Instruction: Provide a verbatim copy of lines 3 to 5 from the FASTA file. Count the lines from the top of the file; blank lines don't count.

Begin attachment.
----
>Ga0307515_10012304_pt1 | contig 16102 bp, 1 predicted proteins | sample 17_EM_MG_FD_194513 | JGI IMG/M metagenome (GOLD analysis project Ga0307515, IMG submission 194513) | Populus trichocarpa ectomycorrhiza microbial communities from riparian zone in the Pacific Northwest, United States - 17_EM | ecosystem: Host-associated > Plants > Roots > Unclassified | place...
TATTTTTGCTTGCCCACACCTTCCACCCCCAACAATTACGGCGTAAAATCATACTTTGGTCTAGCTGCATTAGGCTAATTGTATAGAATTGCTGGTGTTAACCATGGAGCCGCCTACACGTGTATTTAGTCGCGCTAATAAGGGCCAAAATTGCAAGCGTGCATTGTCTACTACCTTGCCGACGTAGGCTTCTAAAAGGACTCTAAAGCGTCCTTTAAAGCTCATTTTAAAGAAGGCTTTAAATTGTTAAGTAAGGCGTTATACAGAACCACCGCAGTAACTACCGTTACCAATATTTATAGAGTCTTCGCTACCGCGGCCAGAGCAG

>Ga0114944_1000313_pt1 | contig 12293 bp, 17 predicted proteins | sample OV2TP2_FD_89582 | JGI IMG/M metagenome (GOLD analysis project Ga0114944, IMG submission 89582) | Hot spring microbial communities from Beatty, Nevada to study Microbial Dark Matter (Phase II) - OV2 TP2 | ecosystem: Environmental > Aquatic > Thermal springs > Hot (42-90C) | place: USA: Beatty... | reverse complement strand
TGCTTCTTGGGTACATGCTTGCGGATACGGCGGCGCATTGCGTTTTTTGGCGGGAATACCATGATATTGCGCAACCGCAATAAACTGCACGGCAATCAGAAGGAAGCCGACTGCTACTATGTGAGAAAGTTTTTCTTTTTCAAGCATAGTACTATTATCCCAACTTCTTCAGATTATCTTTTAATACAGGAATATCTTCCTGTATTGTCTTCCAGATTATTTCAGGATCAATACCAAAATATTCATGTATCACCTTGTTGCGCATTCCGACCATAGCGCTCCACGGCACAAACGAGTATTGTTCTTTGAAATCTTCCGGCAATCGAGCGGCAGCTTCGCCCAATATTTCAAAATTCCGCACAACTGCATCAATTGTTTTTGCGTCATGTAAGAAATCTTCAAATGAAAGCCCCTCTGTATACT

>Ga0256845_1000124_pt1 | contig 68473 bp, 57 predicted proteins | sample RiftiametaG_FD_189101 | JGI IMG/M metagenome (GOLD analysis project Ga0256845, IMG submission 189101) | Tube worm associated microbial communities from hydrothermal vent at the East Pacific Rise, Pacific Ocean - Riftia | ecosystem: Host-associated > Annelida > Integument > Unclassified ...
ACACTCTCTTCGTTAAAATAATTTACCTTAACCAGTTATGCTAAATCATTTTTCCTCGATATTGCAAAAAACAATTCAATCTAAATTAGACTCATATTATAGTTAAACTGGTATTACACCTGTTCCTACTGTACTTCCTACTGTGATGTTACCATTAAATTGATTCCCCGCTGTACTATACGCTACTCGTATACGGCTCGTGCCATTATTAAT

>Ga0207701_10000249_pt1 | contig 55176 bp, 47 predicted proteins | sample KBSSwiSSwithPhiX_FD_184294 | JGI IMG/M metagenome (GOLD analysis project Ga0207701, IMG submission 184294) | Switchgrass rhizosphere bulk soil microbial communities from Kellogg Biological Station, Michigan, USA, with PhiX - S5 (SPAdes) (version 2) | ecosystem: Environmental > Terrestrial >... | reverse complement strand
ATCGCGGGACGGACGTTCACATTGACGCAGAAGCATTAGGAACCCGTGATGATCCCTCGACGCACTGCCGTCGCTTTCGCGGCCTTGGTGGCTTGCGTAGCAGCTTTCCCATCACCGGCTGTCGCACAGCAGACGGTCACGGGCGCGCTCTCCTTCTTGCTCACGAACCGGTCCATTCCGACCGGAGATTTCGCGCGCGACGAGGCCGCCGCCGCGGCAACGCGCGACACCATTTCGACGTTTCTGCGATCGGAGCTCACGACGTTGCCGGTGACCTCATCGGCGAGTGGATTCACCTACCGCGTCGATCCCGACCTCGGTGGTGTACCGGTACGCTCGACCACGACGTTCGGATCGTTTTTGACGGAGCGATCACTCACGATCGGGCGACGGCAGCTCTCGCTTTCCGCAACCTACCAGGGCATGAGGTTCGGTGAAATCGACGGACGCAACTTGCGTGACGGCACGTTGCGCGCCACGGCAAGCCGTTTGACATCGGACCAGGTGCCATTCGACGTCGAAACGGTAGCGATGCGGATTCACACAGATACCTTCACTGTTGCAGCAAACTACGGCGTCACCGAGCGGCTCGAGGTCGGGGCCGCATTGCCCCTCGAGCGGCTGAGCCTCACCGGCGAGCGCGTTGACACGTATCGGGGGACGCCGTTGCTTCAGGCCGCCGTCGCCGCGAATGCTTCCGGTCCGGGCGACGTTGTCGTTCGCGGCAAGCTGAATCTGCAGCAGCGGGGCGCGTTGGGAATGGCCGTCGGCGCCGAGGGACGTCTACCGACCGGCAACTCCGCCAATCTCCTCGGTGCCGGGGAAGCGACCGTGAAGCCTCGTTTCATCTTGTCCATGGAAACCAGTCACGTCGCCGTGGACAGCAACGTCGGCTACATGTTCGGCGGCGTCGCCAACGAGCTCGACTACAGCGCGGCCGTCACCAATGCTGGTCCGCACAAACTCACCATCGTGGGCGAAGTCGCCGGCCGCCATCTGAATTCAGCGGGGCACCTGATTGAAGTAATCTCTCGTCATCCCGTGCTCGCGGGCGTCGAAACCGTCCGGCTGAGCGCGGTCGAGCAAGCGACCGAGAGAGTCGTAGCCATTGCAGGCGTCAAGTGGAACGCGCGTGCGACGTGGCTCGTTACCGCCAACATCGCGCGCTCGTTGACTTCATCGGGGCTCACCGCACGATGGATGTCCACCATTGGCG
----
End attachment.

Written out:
>Ga0114944_1000313_pt1 | contig 12293 bp, 17 predicted proteins | sample OV2TP2_FD_89582 | JGI IMG/M metagenome (GOLD analysis project Ga0114944, IMG submission 89582) | Hot spring microbial communities from Beatty, Nevada to study Microbial Dark Matter (Phase II) - OV2 TP2 | ecosystem: Environmental > Aquatic > Thermal springs > Hot (42-90C) | place: USA: Beatty... | reverse complement strand
TGCTTCTTGGGTACATGCTTGCGGATACGGCGGCGCATTGCGTTTTTTGGCGGGAATACCATGATATTGCGCAACCGCAATAAACTGCACGGCAATCAGAAGGAAGCCGACTGCTACTATGTGAGAAAGTTTTTCTTTTTCAAGCATAGTACTATTATCCCAACTTCTTCAGATTATCTTTTAATACAGGAATATCTTCCTGTATTGTCTTCCAGATTATTTCAGGATCAATACCAAAATATTCATGTATCACCTTGTTGCGCATTCCGACCATAGCGCTCCACGGCACAAACGAGTATTGTTCTTTGAAATCTTCCGGCAATCGAGCGGCAGCTTCGCCCAATATTTCAAAATTCCGCACAACTGCATCAATTGTTTTTGCGTCATGTAAGAAATCTTCAAATGAAAGCCCCTCTGTATACT

>Ga0256845_1000124_pt1 | contig 68473 bp, 57 predicted proteins | sample RiftiametaG_FD_189101 | JGI IMG/M metagenome (GOLD analysis project Ga0256845, IMG submission 189101) | Tube worm associated microbial communities from hydrothermal vent at the East Pacific Rise, Pacific Ocean - Riftia | ecosystem: Host-associated > Annelida > Integument > Unclassified ...